1 August 2011
Posted by Dan Satterfield
Oklahoma is the world leader in weather research and has the world’s best network of weather stations, called the Oklahoma Mesonet. Take a look at some of the data it has recorded this summer.
The number of days with temps. above 100 is approaching the numbers seen during the awful heat wave of 1980. I was in Oklahoma City that summer and remember everyone running outside of the TV station to see a cloud in the sky. There had been none for three weeks. My air conditioner went out in my car, so I would wait until the temp. dropped to 100 to leave the TV station in NW Oklahoma City. To survive, I took a towel and soaked it cold water, and put it over my head.
It was totally dry before I reached Norman 27 miles away.
Austin Texas had its hottest July ever measured and the records go back 157 years there. The heat was not just confined to Texas and Oklahoma though. Washington, DC also had its hottest July ever recorded and Capital Climate has even more on the heat.
It’s worth mentioning that you cannot blame any one weather event on climate change, but here is something to think about. Summers like this in the past have happened about every 30-40 years. The last one was 31 years ago in 1980, and before that in the 1950’s and then the torrid dust bowl of 1936. My Grandmother remembered putting wet sheets over the windows in the summer of 36. They would be dripping with mud in an hour.
Down-scaled data from climate models indicate that this kind of summer will happen every few years in Oklahoma by the late 2060’s. A ten-year old boy in Oklahoma who takes over his father’s farm will be dealing with this at retirement age. He may be farming but, not likely growing wheat in Oklahoma.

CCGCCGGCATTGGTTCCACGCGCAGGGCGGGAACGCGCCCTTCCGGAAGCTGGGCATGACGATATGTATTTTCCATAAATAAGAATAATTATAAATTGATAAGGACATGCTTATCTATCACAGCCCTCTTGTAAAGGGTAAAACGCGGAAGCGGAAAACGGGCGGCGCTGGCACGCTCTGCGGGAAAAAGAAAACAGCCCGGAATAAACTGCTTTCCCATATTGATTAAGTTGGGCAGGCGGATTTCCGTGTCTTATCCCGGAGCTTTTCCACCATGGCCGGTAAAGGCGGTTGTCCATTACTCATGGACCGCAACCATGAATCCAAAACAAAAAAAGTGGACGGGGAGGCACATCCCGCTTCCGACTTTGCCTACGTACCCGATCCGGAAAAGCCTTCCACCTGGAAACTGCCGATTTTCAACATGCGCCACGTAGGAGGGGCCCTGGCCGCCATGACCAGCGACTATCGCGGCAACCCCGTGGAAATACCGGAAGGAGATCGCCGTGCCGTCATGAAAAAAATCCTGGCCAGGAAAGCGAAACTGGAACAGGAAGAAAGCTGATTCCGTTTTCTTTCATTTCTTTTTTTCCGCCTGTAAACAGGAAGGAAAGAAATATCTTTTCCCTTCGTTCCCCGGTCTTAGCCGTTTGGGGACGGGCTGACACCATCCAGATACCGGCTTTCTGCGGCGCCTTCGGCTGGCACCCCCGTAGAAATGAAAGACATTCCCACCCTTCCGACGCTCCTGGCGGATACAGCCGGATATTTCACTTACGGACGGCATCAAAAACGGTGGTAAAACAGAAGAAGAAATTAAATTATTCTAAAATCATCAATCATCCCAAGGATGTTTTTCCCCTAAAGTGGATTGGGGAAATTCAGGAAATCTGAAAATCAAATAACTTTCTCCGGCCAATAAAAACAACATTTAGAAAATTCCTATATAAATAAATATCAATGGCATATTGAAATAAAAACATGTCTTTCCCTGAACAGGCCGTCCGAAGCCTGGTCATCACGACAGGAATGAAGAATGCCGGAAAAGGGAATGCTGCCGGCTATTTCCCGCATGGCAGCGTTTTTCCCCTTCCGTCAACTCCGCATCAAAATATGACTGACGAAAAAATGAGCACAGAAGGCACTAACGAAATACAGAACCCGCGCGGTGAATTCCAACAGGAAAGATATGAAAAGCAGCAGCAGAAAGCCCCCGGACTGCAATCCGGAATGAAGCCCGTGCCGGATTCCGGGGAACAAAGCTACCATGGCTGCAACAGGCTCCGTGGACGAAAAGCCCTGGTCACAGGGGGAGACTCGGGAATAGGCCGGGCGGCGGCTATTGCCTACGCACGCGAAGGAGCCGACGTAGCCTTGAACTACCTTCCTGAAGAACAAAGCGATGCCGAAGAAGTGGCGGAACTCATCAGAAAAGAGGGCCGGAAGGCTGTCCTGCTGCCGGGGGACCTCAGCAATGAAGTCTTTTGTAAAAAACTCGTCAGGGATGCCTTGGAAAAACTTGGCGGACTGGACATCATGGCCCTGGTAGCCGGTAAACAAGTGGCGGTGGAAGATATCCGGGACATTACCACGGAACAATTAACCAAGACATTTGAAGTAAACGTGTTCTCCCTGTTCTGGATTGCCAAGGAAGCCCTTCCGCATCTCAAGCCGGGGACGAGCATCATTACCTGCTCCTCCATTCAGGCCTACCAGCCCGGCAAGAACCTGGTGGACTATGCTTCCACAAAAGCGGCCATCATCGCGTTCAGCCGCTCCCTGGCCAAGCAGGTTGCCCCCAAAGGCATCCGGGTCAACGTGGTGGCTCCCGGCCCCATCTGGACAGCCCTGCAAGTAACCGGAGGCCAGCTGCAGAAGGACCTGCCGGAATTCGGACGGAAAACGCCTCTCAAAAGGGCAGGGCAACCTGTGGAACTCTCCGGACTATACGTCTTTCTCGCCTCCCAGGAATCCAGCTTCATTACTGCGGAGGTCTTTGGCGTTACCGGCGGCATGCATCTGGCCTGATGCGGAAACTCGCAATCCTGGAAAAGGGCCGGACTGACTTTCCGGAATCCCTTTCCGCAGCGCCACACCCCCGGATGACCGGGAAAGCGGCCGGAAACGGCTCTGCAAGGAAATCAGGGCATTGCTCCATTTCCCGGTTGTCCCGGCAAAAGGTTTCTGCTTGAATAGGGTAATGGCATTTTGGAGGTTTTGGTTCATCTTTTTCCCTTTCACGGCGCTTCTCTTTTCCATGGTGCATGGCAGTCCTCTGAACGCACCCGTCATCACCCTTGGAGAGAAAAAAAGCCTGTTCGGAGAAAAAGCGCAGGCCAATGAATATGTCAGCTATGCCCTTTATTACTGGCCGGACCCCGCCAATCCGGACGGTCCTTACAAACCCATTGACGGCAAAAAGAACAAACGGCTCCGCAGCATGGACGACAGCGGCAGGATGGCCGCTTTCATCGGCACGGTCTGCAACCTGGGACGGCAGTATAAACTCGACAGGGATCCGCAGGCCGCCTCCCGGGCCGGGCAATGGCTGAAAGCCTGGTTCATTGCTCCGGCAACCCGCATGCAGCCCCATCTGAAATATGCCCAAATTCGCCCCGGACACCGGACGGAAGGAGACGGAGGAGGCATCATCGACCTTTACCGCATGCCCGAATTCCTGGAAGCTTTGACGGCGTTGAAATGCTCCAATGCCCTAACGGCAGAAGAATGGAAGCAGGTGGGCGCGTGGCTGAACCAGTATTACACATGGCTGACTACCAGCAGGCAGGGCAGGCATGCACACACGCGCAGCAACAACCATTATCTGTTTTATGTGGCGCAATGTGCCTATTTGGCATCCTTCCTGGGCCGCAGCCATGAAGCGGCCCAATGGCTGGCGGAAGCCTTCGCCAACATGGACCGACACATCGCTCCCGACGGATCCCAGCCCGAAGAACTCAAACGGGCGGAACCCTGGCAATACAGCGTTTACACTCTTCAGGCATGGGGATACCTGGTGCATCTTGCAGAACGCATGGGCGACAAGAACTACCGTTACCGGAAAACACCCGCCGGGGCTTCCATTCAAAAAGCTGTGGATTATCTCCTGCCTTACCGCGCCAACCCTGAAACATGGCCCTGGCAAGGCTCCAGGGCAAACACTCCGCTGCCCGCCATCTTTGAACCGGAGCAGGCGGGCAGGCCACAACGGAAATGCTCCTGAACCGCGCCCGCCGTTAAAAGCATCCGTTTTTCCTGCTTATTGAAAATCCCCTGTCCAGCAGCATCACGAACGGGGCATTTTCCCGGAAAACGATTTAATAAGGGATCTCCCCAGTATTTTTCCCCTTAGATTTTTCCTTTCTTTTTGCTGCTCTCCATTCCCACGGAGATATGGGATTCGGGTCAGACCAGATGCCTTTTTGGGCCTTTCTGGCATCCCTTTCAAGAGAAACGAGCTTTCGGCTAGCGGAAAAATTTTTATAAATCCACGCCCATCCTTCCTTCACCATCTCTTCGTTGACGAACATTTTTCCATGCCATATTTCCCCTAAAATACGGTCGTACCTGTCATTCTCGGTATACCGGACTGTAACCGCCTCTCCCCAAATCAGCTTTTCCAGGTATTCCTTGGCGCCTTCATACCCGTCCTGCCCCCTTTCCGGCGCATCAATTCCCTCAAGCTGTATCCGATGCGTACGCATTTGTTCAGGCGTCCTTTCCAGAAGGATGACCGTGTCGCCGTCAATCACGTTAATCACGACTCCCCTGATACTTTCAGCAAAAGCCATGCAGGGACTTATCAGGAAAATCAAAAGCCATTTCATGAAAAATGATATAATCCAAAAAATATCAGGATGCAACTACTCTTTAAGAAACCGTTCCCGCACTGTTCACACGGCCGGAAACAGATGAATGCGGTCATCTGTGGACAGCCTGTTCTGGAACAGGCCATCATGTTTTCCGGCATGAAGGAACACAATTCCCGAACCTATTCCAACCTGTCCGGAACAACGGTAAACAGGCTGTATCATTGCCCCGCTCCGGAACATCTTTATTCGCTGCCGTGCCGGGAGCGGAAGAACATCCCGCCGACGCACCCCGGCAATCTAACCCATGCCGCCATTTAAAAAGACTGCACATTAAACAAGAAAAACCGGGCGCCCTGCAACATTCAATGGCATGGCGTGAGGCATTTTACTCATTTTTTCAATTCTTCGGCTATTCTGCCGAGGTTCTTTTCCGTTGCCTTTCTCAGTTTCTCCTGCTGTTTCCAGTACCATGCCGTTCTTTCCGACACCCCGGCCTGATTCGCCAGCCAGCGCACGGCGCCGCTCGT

Farmers can survive a summer like this once every 25-30 years. They cannot survive a summer like this ( and worse) every 4 or 5 years. There is little doubt that slowly but certainly, the agriculture crops of Oklahoma will change, and not for the better. A 3 degree C warming of the planet does not sound like much, but when you look at this way it seems much different. The son of that ten your old boy in Oklahoma, who wants to follow in his father’s footsteps, will deal with this kind of summer almost every year by the time he is 65.
How has Oklahoma responded to this? They overwhelmingly vote for a U.S. Senator who tells them that all those scientists at the University of Oklahoma and across the rest of the world are pulling a great hoax on them. I guess you can’t blame them for wanting to believe a lie, when the scientific truth is so very unpleasant.